1400s Islam begins transporting more spices to Sumatra and Java (islands in Indonesia) from India and
the Middle East. Muslim merchants try to convert the island people to Islam.
1400s a Hindu establishes his kingdom at Malacca (in Malaysia), a major meeting place for Muslim
merchants. He converts to Islam to better his chances of profiting from the merchants passing through the
region. Malacca soon becomes the leading economic power in the region and promotes the spread of
Islam to other trading ports throughout SE Asia.
Malacca was an important trade center because it possessed spices something scarce in most of the
world and therefore valuable (used to make food that had begun to gone bad edible).
Spread of Islam into West Africa
14-15th century Muslims cross the Sahara desert into the Niger River Valley. The kingdom of Songhai is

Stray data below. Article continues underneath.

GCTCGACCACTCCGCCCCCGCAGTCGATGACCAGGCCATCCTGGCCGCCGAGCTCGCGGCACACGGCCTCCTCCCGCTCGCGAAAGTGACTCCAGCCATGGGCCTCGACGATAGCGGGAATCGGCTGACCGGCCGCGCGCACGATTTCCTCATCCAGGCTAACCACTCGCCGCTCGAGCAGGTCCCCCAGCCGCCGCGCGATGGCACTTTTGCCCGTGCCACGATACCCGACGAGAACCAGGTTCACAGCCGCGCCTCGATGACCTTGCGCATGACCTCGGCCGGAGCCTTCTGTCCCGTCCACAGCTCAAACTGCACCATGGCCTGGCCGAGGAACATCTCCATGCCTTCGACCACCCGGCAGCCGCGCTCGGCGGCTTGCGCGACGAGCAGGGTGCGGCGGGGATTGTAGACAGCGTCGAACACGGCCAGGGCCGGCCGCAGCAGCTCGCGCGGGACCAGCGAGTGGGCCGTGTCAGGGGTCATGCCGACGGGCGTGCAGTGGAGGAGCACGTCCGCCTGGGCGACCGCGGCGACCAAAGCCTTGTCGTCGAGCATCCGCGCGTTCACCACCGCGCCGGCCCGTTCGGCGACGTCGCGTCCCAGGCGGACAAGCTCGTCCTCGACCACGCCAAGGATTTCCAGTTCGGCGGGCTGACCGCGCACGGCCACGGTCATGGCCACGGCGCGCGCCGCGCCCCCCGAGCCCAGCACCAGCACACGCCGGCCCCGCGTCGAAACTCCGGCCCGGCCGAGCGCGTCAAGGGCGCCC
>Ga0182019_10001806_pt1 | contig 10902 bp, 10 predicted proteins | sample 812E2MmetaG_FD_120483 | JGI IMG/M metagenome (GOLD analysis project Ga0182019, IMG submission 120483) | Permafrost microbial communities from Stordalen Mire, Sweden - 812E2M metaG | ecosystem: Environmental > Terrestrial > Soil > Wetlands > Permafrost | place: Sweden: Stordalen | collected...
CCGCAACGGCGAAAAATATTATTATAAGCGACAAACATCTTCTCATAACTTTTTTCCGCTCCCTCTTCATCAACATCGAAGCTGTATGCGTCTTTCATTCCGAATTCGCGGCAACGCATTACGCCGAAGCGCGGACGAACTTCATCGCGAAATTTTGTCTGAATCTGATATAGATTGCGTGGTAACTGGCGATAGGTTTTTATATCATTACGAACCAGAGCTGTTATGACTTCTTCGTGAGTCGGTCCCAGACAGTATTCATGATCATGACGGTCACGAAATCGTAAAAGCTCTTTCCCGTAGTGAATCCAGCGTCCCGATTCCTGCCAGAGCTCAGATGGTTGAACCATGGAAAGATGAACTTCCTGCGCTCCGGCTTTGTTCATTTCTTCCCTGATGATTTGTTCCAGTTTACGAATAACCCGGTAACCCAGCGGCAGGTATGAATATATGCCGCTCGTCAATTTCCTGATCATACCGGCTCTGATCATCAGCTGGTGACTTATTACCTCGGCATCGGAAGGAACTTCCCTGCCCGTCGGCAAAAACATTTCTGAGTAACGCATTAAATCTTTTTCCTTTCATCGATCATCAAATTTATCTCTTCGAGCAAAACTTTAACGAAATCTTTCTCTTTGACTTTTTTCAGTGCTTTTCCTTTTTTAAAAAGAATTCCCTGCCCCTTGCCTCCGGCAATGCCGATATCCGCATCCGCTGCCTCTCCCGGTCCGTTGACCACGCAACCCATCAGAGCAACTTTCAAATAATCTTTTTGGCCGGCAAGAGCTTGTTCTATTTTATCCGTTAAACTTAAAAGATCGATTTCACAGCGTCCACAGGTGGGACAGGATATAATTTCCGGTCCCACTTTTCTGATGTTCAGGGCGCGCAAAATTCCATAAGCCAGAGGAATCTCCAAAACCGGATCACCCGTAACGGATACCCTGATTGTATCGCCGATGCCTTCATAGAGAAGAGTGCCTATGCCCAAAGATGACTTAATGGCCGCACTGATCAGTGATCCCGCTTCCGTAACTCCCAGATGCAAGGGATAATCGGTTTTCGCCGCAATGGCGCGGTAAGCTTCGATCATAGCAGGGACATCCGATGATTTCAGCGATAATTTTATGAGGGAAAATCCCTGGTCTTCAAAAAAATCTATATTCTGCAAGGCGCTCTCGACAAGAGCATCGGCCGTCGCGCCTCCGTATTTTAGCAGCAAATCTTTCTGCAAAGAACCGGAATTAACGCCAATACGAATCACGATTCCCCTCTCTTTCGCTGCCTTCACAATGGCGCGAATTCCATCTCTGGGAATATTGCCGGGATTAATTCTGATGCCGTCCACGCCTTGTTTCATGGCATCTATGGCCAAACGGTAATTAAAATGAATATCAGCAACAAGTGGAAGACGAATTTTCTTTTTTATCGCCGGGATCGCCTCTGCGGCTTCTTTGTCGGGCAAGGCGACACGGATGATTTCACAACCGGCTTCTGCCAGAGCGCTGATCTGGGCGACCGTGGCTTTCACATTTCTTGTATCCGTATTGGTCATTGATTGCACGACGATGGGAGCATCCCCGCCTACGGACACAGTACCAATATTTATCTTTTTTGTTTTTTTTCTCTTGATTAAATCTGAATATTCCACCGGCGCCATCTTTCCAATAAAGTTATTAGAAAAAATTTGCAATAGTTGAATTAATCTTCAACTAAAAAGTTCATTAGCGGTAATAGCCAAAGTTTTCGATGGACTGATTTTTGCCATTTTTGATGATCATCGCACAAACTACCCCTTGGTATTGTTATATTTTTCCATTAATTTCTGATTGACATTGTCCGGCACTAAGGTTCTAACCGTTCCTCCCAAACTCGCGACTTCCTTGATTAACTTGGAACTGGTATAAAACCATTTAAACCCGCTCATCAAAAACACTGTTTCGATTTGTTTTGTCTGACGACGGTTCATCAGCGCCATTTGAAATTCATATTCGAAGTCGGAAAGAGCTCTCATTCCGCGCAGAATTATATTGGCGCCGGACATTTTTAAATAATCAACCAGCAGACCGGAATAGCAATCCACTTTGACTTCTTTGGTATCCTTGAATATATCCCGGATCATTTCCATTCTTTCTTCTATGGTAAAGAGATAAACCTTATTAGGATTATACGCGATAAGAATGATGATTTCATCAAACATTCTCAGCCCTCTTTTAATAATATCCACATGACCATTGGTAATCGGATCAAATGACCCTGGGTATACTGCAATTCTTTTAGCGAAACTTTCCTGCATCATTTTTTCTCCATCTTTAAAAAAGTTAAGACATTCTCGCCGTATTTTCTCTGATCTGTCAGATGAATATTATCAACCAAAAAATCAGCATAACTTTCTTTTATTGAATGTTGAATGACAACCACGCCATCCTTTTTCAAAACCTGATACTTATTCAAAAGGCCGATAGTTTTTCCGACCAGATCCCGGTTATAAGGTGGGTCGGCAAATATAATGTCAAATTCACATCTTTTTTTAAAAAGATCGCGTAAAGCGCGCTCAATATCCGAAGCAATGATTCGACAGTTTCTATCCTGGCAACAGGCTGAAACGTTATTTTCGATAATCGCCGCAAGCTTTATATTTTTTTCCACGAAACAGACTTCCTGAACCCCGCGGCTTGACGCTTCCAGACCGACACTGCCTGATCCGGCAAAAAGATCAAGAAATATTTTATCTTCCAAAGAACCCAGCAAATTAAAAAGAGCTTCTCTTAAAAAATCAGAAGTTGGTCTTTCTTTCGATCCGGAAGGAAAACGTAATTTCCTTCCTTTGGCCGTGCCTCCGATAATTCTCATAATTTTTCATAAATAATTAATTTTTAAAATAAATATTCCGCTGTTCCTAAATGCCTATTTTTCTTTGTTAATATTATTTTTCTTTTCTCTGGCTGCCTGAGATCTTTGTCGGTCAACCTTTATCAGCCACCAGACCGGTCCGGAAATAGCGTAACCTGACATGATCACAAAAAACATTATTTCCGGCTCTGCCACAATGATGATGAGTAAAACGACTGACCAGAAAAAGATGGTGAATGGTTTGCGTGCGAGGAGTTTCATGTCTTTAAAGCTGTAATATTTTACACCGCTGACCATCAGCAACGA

formed by Sonni Ali, and soon becomes a major trading state. Ali’s successor was a Muslim who used
Islamic institutions and ideology to strengthen national unity and his own power. It was the one of the last
states to dominate the Niger River Valley before European domination.
A new player: Europe
Europeans, attracted by tales of a rich, magical, and exotic land to the east, undertake voyages to try to
make contact with the East.
September 2010 History 102 Jess Giang

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Why? Rise of capitalism in Europe, outrageously expensive spices, hopes of finding precious metals, GET
RICH, expanding the areas of trades, and spreading Christianity are the main reasons for their voyages.